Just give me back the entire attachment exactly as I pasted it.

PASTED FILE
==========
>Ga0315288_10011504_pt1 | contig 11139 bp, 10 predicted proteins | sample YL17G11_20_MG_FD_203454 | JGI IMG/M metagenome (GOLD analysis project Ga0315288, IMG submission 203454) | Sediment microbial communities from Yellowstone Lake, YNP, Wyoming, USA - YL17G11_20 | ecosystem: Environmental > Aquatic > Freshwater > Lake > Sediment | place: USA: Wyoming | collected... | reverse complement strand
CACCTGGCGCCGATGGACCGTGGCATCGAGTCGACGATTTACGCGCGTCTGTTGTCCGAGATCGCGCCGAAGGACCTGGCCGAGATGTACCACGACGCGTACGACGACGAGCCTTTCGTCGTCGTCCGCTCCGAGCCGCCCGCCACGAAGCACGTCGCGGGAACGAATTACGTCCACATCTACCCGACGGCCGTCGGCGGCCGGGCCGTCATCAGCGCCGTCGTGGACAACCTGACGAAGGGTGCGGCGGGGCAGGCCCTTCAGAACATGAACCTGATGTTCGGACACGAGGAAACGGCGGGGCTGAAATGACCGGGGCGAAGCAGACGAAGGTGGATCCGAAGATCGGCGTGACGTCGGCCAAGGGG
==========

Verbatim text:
>Ga0315288_10011504_pt1 | contig 11139 bp, 10 predicted proteins | sample YL17G11_20_MG_FD_203454 | JGI IMG/M metagenome (GOLD analysis project Ga0315288, IMG submission 203454) | Sediment microbial communities from Yellowstone Lake, YNP, Wyoming, USA - YL17G11_20 | ecosystem: Environmental > Aquatic > Freshwater > Lake > Sediment | place: USA: Wyoming | collected... | reverse complement strand
CACCTGGCGCCGATGGACCGTGGCATCGAGTCGACGATTTACGCGCGTCTGTTGTCCGAGATCGCGCCGAAGGACCTGGCCGAGATGTACCACGACGCGTACGACGACGAGCCTTTCGTCGTCGTCCGCTCCGAGCCGCCCGCCACGAAGCACGTCGCGGGAACGAATTACGTCCACATCTACCCGACGGCCGTCGGCGGCCGGGCCGTCATCAGCGCCGTCGTGGACAACCTGACGAAGGGTGCGGCGGGGCAGGCCCTTCAGAACATGAACCTGATGTTCGGACACGAGGAAACGGCGGGGCTGAAATGACCGGGGCGAAGCAGACGAAGGTGGATCCGAAGATCGGCGTGACGTCGGCCAAGGGG